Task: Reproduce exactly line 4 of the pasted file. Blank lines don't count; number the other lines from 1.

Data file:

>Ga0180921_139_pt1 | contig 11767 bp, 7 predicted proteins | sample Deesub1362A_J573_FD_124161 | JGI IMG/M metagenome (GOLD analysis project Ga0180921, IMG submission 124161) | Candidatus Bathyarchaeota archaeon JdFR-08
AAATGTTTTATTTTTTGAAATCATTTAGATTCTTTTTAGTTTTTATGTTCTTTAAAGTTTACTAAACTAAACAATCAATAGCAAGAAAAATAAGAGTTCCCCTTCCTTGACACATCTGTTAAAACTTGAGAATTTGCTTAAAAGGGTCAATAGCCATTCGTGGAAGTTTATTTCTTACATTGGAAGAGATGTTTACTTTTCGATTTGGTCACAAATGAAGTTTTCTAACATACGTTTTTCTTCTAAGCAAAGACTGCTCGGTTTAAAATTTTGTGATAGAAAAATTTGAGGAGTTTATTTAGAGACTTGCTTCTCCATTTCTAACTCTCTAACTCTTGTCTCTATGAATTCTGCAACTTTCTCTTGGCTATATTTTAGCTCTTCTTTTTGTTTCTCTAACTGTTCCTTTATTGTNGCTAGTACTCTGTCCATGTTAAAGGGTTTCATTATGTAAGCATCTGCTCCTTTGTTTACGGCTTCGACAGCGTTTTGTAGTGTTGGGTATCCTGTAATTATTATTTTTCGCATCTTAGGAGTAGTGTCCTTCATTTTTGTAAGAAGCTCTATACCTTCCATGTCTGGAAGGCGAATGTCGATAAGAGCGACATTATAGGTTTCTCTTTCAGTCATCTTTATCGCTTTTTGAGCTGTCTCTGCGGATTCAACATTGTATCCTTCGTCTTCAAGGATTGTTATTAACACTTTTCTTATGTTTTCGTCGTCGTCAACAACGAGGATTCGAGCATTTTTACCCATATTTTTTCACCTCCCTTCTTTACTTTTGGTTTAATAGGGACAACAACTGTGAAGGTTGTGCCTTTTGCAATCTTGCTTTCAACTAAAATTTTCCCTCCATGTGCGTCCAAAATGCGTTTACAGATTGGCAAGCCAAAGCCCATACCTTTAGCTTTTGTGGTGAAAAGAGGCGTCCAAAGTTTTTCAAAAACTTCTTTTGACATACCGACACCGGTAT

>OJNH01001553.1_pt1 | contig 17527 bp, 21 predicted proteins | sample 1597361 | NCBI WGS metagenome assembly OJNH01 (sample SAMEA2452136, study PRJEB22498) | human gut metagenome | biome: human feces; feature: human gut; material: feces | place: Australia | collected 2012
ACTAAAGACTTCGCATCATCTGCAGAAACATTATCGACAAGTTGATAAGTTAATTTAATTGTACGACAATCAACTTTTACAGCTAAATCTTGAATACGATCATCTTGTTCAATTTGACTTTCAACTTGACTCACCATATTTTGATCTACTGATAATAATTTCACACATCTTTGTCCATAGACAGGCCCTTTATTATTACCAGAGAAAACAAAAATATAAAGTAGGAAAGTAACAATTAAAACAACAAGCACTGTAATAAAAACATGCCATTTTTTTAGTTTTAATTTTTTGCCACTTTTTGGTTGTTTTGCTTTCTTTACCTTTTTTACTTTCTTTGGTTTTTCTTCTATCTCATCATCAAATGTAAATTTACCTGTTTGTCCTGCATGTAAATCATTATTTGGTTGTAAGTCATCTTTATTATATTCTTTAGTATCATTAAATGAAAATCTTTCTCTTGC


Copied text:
ACTAAAGACTTCGCATCATCTGCAGAAACATTATCGACAAGTTGATAAGTTAATTTAATTGTACGACAATCAACTTTTACAGCTAAATCTTGAATACGATCATCTTGTTCAATTTGACTTTCAACTTGACTCACCATATTTTGATCTACTGATAATAATTTCACACATCTTTGTCCATAGACAGGCCCTTTATTATTACCAGAGAAAACAAAAATATAAAGTAGGAAAGTAACAATTAAAACAACAAGCACTGTAATAAAAACATGCCATTTTTTTAGTTTTAATTTTTTGCCACTTTTTGGTTGTTTTGCTTTCTTTACCTTTTTTACTTTCTTTGGTTTTTCTTCTATCTCATCATCAAATGTAAATTTACCTGTTTGTCCTGCATGTAAATCATTATTTGGTTGTAAGTCATCTTTATTATATTCTTTAGTATCATTAAATGAAAATCTTTCTCTTGC